My 46 y/o husband, who has CLL, will be starting Fludarabine chemo treatments on Monday due to an enlarged spleen. He will continue receiving the treatments monthly(for 5 consecutive days) over the course of 6-8 months. If there's anyone out there who received treatments with Fludarabine &/or other chemo drugs & does not mind helping me out, I've listed some questions I have related to precautions & side effects of Fludarabine:
1) Because my husband went prematurely grey & bald close to 10 years ago, will he grow back hair if he loses it due to the chemo? If so, will it come back grey since he lost his natural color pre-chemo, or could it come back his natural color or another one?
2) Does my husband have to take any precautions at home because of the chemo? For example: Does he have to flush the toilet twice every time he goes? Can he still go bowling every other weekend(he & I are on a couples league)? Should he avoid cigarette smoke, smoky places, &/or contact with people who smoke? Even though he doesn't clean our cats litterpan, are there any issues to having cats in the home during this time? Since he can't have fresh fruits or veggies, can he still have canned ones? Are there other foods he needs to avoid?
I know I've asked ALOT of questions, but the oncologist was vague when we talked to him and basically said just to avoid sick people & no traveling during the week my husband is getting the chemo treatments.
I want on that particular combo of chemo drugs but I have been through total immune crashing chemo... so I can advise .
If the doctor says he will lose his hair you can probably count on it yes, but frankly I wouldnt worry about that at all and buzz him if he feels ready to do that before it starts to come out. Having prikly hairs all over you stinks particuarly when you can hardly get up out of bed and they are annoying you.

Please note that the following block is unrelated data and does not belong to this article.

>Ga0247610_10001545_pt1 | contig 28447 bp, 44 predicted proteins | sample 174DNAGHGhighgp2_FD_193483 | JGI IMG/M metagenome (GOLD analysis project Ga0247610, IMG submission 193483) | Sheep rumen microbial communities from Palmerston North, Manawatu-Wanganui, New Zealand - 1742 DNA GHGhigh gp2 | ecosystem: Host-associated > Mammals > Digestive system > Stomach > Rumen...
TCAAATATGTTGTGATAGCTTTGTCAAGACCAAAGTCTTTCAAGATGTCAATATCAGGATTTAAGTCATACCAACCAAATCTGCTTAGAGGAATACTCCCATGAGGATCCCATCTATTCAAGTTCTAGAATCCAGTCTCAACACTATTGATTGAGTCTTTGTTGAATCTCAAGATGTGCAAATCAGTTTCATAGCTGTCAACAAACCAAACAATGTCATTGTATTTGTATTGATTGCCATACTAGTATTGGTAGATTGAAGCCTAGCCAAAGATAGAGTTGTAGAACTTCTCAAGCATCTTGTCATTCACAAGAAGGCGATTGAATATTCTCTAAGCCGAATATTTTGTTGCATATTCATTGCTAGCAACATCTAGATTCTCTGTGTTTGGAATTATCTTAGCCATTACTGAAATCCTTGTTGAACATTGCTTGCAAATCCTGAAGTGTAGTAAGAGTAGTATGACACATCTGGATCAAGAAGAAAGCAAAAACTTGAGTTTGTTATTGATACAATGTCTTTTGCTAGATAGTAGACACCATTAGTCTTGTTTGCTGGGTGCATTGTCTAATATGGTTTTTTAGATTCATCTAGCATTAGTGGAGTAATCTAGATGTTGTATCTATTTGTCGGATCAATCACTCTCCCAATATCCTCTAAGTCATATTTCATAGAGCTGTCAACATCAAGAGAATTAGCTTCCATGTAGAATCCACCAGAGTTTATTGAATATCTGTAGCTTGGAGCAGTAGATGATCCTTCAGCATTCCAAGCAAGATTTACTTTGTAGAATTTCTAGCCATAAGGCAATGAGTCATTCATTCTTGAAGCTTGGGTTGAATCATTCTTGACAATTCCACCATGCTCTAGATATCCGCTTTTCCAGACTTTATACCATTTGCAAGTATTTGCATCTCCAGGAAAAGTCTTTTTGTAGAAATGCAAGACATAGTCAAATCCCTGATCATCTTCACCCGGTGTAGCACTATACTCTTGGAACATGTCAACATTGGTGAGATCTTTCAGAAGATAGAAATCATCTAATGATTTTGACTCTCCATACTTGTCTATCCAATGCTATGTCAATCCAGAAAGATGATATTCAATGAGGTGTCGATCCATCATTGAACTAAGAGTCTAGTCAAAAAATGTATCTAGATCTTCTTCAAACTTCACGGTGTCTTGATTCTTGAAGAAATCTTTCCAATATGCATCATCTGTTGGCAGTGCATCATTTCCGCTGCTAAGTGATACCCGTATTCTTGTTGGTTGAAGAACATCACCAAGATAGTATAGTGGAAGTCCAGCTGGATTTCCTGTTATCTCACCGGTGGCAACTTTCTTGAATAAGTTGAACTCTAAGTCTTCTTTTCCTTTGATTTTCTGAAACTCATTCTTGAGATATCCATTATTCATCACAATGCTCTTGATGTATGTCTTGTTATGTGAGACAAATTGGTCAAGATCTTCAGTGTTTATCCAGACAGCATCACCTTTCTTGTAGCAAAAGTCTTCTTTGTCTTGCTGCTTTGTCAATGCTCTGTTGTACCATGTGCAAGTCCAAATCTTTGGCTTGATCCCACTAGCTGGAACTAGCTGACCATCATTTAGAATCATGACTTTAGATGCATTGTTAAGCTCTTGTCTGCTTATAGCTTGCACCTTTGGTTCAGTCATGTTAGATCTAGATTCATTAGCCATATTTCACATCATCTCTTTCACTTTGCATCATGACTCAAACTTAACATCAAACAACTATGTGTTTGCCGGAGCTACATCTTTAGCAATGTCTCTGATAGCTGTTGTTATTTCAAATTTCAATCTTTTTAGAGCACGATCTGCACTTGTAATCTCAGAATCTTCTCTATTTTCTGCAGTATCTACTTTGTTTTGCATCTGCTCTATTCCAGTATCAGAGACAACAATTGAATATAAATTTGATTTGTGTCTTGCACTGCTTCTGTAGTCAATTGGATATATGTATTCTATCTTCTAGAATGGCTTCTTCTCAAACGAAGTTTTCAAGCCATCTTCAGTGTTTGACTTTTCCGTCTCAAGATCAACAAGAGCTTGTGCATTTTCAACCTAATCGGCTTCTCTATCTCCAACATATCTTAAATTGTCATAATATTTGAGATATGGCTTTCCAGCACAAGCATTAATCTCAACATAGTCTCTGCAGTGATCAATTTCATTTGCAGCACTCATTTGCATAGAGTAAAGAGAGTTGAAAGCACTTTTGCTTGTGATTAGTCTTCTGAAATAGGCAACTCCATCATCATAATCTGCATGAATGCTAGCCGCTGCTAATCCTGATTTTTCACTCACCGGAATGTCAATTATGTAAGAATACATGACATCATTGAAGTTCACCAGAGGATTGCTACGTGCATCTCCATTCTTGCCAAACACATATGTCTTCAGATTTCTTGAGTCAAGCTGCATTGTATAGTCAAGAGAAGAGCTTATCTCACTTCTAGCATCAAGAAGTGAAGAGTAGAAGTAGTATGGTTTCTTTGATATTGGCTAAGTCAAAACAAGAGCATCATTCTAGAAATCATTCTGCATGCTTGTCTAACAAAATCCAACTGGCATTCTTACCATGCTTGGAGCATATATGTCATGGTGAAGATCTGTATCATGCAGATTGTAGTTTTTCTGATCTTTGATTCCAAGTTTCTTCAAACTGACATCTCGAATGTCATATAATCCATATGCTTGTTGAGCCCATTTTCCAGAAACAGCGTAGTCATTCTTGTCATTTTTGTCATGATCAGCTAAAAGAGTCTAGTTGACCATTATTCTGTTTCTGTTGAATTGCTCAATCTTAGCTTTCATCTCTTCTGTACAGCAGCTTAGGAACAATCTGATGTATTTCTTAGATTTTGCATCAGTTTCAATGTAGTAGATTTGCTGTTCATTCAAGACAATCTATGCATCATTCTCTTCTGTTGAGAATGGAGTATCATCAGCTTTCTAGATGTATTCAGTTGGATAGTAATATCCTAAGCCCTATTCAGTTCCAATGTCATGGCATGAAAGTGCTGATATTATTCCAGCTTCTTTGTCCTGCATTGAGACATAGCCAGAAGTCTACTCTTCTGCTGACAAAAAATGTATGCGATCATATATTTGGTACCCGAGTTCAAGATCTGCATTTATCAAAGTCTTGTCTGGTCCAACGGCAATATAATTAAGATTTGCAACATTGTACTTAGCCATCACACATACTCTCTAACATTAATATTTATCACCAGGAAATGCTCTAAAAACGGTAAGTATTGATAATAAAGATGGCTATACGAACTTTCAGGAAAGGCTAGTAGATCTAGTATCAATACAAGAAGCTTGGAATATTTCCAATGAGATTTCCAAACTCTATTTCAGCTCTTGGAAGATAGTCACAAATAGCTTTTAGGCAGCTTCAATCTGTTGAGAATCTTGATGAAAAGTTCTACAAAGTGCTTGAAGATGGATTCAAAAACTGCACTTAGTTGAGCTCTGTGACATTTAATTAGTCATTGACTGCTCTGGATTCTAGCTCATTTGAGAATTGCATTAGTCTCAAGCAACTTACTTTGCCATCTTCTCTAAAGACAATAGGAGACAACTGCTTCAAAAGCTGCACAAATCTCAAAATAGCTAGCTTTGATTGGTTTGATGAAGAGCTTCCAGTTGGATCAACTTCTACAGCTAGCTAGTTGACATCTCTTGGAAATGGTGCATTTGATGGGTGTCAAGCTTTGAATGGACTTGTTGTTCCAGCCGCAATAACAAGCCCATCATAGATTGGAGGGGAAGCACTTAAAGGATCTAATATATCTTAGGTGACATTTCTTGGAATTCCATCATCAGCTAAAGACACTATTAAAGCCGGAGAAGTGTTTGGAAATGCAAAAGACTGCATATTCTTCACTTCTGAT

As far as the home care goes... frankly with the toilet, I avoided flushing it perioud and often asked others to becaues of the risk of spray coming up when you flush. These particles are easily inhailed and can cause major joint pain during chemo if infectoin takes hold of the lungs. (experince yes) Dr.s tend to not seem to realize as I had to figure it out for myself that chemo doesnt cause bone pain, infection does just like how your body hurts during the flu,,, times 10.
YES he can and SHOULD continue bowling!!! Keeping as much of your normal scheual as possible is very important. Bordom and not forcing ones self to get up and do what you love leads to depression very quickly. Please encourage him to do things, just be careful and carry around hand santitizer everywhere you go to avoid infection.
A note on chemo infection... people die quite often from infections they pick up while going through chemo..but its still listed as a cancer related death. Frankly I find this unfair.
Yes he should avoid smoky places IF he has a lung infection,,but most likely if thats the case he wont be wanting to bowl anyways. I woulnt let somone who smokes do so in my home, but for a couple of hours at the bowling alley,, if he wants he can wear one of those blue masks,, just as your oncologist for a few and he/she should be willing to share.
Yes there can be a problem with the family cats if they are allowed to come and go, are unvaccinated and or if their flea treatments are not up to date. I always used spot on (YOU do it, dont let him , those chemicals shoiuldnt get near him while on chemo, so no petting until its absorbed) but this is important.
URI's are most likely to jump species when a person hasnt the immune system to resist. Ringworm infections can become severe if kitty is carrying it around,, thats something to watch with gardening too actually, tomatos carry ringworm fungus. Anyways,, id discourage him allowing the pet in his face, but as a lap warmer as long as kitty is healthy will be good for him... but YOU need to take over care competely yes.
I went neutropenic,, (zero white blood cells) and while in the special germ unit the only real restriction was fresh fruits and veggies. Outside of that , the nurses had to deliver the food within a 10 minute time frame, and come take it away before an hour. I assume this was to ensure NO bacteria could grow and be ingested.
Yeah,, oncologists can be this way and if yours wont let you ask questions, dump him before the going gets rough. I had a doctor who became completely irate when I asked why he was giving me an extra treatment immediatly following the neutropenia, that had almost done me in, I wanted a break. He got mad and yelled at me saying HE was the doctor... thankfully two nurses were in the room when it happened, so it wasnt just my word against his, and the nures's got me a new doctor within the hour who took over my care.